Spinnerbaits in Fall with Jonathon VanDam

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story and photos by Dan O’Sullivan

Because the fall of the year is such a prominent time for bass to be completely focused on chasing baitfish, a number of fishing tactics come into play.

Some anglers love to throw topwater, some like jerkbaits, some swim jigs, others like one or another type of spoon, and one of the more prominent methods for catching bass is a crankbait. All of those can be downright devastating given that the conditions are right for them.

While any of those are tactics that an angler could rely on throughout the fall, for Bassmaster Elite Series Champion Jonathon VanDam, if he could only choose one lure, it would be a spinnerbait.

“I really like a spinnerbait any time I can throw it because it does such a good job of getting me that higher quality bite,” he said. “The conditions have to be right, but if I can get the type of conditions that I like, that’s the bait I will throw.”

Spinnerbait Conditions?
VanDam looks for a certain set of conditions to be prevalent if he is planning on picking up a spinnerbait. He prefers there to be some breakup of the sky and the surface of the water. “If there is some cloud cover in the sky, that’s one thing I look for,” he said. “I also want there to be at least a steady ripple on the surface of the water; those are optimal spinnerbait conditions.”

Along with the environmental conditions, VanDam said that there needs to be a certain type of baitfish presence in the area he is fishing. He is not talking about a certain species of baitfish, but rather the way they make their presence known.

“I want to see little groups of baitfish in the shallows, and I want to be able to see some activity from them,” he said. “If the bait is in little groups and they are roaming the shallows or flipping on the surface, then a spinnerbait is going to be my first choice.”

Largemouth or Smallmouth?
VanDam said that he will choose a spinnerbait for either species given the right conditions, and that he looks for different things in different parts of the country.

For smallmouth in the northern part of the country – where he is from – VanDam begins his search on shallow flats in water from one to five feet deep. He said that he looks for specific types of cover on those flats. “I look for gravelly spots on the flat and I look for dark spots too,” he said. “When I find those, with baitfish running through the area, I find smallmouth that will eat a spinnerbait.”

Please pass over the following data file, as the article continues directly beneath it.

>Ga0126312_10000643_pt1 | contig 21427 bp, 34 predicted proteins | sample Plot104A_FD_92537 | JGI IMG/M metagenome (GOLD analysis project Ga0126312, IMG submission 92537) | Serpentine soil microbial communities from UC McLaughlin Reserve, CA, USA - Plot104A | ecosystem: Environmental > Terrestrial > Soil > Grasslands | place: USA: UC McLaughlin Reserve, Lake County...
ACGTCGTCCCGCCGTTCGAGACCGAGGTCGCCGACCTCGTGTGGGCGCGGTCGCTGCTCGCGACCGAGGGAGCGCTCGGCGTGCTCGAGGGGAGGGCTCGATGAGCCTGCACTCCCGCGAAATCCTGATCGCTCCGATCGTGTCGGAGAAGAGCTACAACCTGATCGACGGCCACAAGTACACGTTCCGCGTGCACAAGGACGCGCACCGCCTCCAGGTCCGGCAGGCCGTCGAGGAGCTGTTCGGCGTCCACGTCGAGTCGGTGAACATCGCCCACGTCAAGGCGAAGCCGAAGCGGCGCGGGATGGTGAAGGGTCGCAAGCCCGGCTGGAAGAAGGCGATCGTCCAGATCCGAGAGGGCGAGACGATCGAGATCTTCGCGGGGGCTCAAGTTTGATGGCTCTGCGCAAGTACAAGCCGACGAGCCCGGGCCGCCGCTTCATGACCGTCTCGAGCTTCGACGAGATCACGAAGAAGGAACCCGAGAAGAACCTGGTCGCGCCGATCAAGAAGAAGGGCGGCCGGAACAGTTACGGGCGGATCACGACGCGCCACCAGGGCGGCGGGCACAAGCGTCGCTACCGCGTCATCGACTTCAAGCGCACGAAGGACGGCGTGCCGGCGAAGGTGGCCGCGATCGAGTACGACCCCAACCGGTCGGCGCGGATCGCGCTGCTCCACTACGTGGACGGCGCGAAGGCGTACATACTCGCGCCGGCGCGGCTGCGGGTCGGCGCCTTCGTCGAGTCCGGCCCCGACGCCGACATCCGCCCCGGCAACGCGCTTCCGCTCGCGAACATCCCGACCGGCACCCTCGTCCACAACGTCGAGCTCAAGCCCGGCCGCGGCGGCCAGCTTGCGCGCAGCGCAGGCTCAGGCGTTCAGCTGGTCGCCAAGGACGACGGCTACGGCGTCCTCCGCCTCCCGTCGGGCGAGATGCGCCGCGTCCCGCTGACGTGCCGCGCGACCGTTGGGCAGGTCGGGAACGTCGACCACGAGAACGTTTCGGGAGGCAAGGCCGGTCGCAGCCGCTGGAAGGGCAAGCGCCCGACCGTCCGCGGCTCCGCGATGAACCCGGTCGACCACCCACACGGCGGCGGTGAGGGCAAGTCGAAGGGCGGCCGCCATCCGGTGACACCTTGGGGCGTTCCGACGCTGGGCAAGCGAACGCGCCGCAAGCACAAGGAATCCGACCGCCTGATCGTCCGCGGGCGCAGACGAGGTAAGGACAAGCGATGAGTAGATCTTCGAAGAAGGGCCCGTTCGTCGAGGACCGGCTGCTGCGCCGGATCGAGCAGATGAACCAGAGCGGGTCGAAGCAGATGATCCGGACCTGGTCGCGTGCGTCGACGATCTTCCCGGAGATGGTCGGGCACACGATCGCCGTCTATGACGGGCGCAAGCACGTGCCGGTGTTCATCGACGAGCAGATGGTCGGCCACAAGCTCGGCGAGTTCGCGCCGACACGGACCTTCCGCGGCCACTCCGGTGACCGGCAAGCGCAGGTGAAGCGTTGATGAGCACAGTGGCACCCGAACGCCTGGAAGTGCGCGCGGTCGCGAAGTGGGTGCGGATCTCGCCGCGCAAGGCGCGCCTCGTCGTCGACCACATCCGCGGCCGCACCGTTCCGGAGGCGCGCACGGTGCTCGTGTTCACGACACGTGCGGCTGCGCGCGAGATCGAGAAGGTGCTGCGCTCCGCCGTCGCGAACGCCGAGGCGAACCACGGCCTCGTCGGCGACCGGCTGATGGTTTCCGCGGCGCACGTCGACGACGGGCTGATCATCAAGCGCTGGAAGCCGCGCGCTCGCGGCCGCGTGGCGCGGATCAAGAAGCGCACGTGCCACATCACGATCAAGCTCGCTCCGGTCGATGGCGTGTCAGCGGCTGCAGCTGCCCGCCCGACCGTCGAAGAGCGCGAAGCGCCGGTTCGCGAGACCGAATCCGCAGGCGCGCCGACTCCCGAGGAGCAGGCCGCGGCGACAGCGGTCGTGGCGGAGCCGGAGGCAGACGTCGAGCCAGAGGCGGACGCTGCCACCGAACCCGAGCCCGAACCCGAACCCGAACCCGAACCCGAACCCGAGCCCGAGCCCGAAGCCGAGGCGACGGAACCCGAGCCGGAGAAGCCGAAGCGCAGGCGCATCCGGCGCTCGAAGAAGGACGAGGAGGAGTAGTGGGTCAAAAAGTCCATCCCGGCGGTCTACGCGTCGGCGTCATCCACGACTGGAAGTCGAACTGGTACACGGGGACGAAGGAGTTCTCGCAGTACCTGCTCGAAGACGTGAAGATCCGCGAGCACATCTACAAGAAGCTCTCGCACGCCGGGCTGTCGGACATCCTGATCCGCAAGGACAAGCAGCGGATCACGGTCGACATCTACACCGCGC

For largemouth lakes throughout other parts of the country, he tends to look in two areas. He said that he often begins his search on secondary flats outside of major tributaries that are holding grass. His belief is that the grass helps hold the baitfish in the area and makes largemouth hold there as well.

If there are no grass covered flats outside, then he turns his attention to the backs of creeks where bass will corral bait on secondary points and in the small pockets off of the main creek. “If there is a breeze blowing back in there, it gets even better,” he said. “Those are the perfect places to look for fish that will chase a spinnerbait.”

Blades and Blade Gear
VanDam prefers two spinnerbaits depending on the water clarity and species. If he is fishing for largemouth and the water is clear to stained, then he prefers a 1/2-ounce Strike King Tour Grade double willow spinnerbait in Sexy Shad color. If the water is stained to dirty, he use the same model, but switches to a tandem, Colorado/ Willowleaf blade model and goes with the Chartreuse Sexy Shad color.

For smallmouth applications, he prefers the 1/2-ounce double willow Tour Grade Painted Blade Spinnerbaits from Strike King in Sexy Shad or Sexy Blue Back Herring. “Remember, smallmouth are aggressive on painted blade spinnerbaits, and they really don’t bite well in dirty water,” he said. “So, I use those baits in clear water because they appeal to smallmouth in my waters.”

He throws his spinnerbaits primarily on a 7’1″ Medium Heavy GLoomis GL2 rod and a Shimano Core 50MG reel with 7.1:1 retrieve speed, unless he is slow reeling the bait, then he turns to a Calcutta 200D with 5.7:1 retrieve speed for the additional power. he throws his spinnerbaits on 17-pound-test Fluorocarbon line.

VanDam is an aggressive angler who prefers to keep the spinnerbiat up in the water column and moving fairly quickly most of the time. “I reel it quickly allowing the bait to scoot over the top of the fish,” he said. “The fish can’t get too good of a look at it while it’s going overhead and they have to react to it.” His only change would be in water that is heavily stained, and then he prefers to slow the bait down and keep it in front of the fish.

He said he prefers to stay with a steady retrieve that mixes in a twitch of the rod tip to make the blades jump a little. If fish are not really aggressive however, he does employ a pause and go retrieve to make fish respond a little more.

“Spinnerbaits are a great way to attract a little higher quality fish,” said VanDam. “Plus, other baits have become more popular nowadays, so the fish seem to eat them better; when the conditions are right.”